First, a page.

Suspended Animation

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The Art of John Romita
The Art of John Romita - photo courtesy of Mile High ComicsAs a fan of comics, and a student of the history of the medium, books about it's creators are always a draw for me. Additionally, I believe the argument can be made that they can hold great interest for any pop culture enthusiast. With that in mind, let me introduce you to The Art of John Romita.

If you've read few comics in your life, you're probably clueless as to Romita's identity. John Romita is one of the most influential artists whose work ever graced a comics page. Taking over The Amazing Spider-Man from the character's co-creator and original artist, Steve Ditko in 1966, Romita quickly infused the title with his own charming, "clean-cut" style. In his stride on the title, he gave Spider-Man, as well as his alter-ego, Peter Parker, what some fans still consider the classic look of the character.

Romita has accomplished a great deal more, however, than his landmark work on one of Marvel's most well-known and beloved titles. His influence was felt as far back as the Golden Age of comics, and is still being felt today. Having put his artistic mark on suspense, sci-fi, crime, western and romance tales, this publication, which is basically a book-length interview with Romita, himself, maps out that impressive career.

Probably one of the most interesting things about Romita brought to light by the book is his humility. Here is a man who literally helped shape superhero comics, yet has not become conceited or high-minded. After decades in the business, he is still sometimes hesitant and doubtful in his own incredible ability. This reviewer, however, is not. Nor am I doubtful that readers will enjoy this informative work, which also happens to be chock-full of wonderful artwork, and even contains Romita's favorite Spider-Man story that he and Stan Lee ever produced. It is highly recommended.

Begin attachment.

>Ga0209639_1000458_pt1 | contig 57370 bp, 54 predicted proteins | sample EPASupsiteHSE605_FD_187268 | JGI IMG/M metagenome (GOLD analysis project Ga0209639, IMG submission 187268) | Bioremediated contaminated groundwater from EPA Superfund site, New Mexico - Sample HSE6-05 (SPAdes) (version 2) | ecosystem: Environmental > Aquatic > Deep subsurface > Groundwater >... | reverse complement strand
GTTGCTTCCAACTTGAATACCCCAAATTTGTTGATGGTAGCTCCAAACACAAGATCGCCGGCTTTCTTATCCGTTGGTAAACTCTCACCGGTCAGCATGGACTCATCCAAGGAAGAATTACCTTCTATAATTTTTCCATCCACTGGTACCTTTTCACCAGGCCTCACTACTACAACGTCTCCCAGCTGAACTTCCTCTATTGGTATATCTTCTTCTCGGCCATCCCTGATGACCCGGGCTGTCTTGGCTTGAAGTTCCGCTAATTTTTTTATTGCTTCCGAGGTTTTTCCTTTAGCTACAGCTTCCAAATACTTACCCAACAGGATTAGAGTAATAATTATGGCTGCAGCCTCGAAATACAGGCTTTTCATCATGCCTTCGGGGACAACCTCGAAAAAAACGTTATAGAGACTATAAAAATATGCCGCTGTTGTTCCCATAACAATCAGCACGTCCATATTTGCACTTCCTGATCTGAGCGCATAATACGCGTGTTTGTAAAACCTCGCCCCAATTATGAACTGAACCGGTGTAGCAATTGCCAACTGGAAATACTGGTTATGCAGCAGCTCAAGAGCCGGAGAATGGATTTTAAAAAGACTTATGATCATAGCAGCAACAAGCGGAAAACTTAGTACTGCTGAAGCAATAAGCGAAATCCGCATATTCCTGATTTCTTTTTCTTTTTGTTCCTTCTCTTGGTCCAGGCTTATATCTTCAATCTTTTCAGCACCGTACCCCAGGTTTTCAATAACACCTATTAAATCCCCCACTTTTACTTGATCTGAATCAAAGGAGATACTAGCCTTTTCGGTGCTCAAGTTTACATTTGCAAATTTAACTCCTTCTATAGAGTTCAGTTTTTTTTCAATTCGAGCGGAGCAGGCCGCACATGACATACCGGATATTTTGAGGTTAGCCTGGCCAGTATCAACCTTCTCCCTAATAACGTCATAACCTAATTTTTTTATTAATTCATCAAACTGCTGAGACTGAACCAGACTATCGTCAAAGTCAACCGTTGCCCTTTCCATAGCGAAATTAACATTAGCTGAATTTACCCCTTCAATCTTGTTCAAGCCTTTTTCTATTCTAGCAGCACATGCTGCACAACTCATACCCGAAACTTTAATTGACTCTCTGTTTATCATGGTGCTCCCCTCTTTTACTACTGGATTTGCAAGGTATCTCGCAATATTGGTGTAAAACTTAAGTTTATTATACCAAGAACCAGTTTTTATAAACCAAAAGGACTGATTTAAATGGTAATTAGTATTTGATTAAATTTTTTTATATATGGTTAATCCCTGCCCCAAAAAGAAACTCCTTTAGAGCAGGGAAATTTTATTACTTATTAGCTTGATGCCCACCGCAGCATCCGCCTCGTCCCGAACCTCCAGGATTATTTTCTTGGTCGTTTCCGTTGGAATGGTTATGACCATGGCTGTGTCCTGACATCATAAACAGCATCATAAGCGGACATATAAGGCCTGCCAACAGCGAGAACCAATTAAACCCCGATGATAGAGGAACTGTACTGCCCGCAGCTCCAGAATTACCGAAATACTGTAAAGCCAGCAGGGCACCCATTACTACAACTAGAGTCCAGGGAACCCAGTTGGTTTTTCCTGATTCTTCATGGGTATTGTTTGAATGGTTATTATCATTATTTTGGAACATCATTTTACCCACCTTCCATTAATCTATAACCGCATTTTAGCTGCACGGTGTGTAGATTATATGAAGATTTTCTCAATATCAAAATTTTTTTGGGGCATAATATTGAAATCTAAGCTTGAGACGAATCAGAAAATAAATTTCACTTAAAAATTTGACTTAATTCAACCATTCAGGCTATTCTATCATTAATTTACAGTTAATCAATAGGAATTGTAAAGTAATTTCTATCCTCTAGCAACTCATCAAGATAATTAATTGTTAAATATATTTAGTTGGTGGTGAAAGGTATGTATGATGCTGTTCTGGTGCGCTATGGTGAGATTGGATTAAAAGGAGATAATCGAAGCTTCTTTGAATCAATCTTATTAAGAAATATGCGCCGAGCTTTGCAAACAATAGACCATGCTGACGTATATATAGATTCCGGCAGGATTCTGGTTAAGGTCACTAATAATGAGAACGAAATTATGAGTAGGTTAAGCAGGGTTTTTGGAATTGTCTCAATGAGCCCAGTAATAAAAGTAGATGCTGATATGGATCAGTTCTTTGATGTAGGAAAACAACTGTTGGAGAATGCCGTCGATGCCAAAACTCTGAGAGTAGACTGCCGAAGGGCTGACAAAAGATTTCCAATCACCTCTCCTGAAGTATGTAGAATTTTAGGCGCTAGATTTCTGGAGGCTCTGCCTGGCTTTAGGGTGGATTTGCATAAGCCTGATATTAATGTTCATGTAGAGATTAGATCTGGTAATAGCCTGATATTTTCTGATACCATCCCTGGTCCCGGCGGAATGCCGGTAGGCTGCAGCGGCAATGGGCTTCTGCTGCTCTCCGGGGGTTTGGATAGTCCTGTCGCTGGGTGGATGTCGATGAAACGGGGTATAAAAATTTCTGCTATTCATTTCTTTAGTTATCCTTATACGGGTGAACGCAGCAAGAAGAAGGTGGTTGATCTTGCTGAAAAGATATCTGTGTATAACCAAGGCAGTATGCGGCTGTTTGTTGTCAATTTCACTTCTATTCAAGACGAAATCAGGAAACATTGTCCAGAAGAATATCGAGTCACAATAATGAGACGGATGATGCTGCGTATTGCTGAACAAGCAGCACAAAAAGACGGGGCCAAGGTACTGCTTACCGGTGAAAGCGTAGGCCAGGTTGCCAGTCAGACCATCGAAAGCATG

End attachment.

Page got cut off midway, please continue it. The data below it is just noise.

The Art of John Romita, published by Marvel Comics, hardback, 96 pages, $34.95. Find it at comics shops, online retailers and online auctions.

Review by Mark Allen

David's Mighty Men #1
David's Mighty Men ComicI've said it before and I'll say it again: I like well-done treatments of Biblical- and/or Biblically-related material in comics. And, folks, there are precious few out there. I've now added one more to the list, however, called David's Mighty Men.

D.M.M. is Biblically-related, as it places established Biblical individuals in fictional adventures. This particular volume features David, Shammah, Eleazar and Josheb Basshebeth (or "Adino") in two different adventures, "Trust" and "The Giant Mole Hill." Written and illustrated by Javier Saltares, this is no great work in theology, nor is it meant to be. Rather, it's an entertaining romp filled with plenty of action and adventure by a creator who has respect for the source material. Saltares takes plenty of creative license in fleshing out three characters about which the Bible shares very little, and he proves his considerable talent in doing so. They are as diverse as they are interesting, convincing as they are well-crafted. What steals the show, however, is Saltares' art. Dynamic and action-oriented, his work clearly sporting a Manga influence, the characters fairly leap off the page in a highly-stylized and wonderfully expressive manner. And, while I generally hope for storytelling and characterization to be the driving force of a comic or graphic novel, I still love great art work. Besides, despite Javier's considerable talent at the drawing board, given time, I could easily imagine these characters stealing the show no matter how they were drawn, or by whom.

Well-versed fans will recognize Saltares' name, as he has done work for comics companies Marvel, D.C. and Dark Horse. He knows what he's doing, and he does it well.

David's Mighty Men is sometimes dramatic, sometimes humorous and always fun. How can you go wrong? It's recommended for all ages, and for Sunday school teachers to place on the bookshelves for their students.